What’s more, these lounges almost always have much comfier seating than the public areas, alongside conveniences such as plug sockets, showers and private bathrooms.
Bigger airports tend to have more than one of these lounges: shop around to find one that’s right for your needs (e.g. child-friendly, unlimited food, showers) and your budget.
Take in some culture
The two most traditional airport activities are undoubtedly hitting the restaurants and bars, and duty free shopping. However, many larger airports have expanded their horizons and now offer cultural activities too – you just need to know where to look.
Schiphol Airport, for example, cultivates a small museum, in collaboration with Amsterdam’s famous Rijksmuseum. I passed this diminutive exhibition by chance, and entered the dark cube to gaze on a collection of masterpieces. Not only did this offer me a dose of colour in an unexpected location, but it also provided a refreshing change from the noise and bustle of the airport.
Other airports offer similar attractions. Malaga Airport, for instance, has an aviation museum next to its general terminal, where you can wander through the exhibits and even visit the old control tower. In Dubai Airport’s terminal 3, you can relax at the tranquil Zen Gardens. Edinburgh Airport’s gallery showcases some of Scotland’s top talent, with exhibits comprising original paintings, drawings, fine craft and printing from both established and new artists. At Mexico City Airport, head to the exhibition centers to learn about Mexico’s aviation history and explore the visual arts.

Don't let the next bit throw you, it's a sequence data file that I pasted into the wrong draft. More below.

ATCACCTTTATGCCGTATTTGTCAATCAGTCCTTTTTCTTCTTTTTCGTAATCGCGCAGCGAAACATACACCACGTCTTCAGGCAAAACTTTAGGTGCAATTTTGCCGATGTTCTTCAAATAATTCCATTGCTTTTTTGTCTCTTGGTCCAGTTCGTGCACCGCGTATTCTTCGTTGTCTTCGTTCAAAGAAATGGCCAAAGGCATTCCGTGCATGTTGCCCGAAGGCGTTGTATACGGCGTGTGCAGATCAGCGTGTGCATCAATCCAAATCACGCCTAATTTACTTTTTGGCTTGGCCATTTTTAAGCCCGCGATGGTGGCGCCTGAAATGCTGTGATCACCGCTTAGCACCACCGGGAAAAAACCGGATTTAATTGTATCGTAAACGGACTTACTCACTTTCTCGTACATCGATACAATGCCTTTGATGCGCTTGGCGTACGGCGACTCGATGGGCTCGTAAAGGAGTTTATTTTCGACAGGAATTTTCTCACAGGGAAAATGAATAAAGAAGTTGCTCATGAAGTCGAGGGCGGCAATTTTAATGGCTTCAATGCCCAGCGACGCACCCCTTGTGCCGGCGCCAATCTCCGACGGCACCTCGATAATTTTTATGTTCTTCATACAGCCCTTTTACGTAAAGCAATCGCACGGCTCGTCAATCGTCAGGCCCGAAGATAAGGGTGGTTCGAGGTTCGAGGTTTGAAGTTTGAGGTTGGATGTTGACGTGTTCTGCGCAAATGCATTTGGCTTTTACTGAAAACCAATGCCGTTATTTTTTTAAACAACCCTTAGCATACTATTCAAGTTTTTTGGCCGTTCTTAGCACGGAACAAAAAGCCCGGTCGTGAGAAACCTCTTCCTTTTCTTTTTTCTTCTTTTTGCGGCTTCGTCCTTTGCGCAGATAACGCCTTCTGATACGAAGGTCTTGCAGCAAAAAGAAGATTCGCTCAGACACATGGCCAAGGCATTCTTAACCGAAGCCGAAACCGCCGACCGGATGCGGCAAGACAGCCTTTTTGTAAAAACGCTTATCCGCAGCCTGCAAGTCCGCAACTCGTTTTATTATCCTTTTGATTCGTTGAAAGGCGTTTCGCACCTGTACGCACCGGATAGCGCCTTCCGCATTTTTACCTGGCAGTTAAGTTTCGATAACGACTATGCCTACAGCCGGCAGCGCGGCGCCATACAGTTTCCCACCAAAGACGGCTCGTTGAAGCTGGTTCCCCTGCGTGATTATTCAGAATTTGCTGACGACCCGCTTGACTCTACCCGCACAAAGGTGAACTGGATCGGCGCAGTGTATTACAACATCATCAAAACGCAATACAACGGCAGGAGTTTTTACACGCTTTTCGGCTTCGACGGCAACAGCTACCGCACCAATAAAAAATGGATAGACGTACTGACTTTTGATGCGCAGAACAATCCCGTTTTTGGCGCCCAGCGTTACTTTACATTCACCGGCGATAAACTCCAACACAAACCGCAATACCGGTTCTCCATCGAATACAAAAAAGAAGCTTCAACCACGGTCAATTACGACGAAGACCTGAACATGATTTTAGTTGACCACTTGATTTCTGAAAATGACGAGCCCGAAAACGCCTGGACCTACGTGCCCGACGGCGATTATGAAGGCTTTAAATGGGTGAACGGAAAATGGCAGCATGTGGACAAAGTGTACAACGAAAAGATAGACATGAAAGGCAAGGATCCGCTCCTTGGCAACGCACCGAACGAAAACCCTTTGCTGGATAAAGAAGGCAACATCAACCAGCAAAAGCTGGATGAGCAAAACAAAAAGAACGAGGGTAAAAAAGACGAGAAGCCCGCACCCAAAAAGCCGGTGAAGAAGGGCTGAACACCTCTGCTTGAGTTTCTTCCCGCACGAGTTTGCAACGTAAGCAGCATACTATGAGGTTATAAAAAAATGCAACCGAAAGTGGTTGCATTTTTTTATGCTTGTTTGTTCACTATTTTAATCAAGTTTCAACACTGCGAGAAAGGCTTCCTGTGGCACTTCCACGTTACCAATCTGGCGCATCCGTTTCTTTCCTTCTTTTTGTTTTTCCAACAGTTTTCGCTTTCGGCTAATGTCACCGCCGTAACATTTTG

Indulge yourself in pampering
Flying is hard on the body: from the effects of jet lag and bloating due to the drop in pressure, to dry skin from spending a long time in air conditioned spaces, we often feel more than a little out of sync with our bodies by the time we reach arrivals. If your journey takes even longer than expected, this feeling is exacerbated, and on landing you want nothing more than a shower and a sleep.
So why not use your time stuck in the airport to make sure you touch down feeling good as new?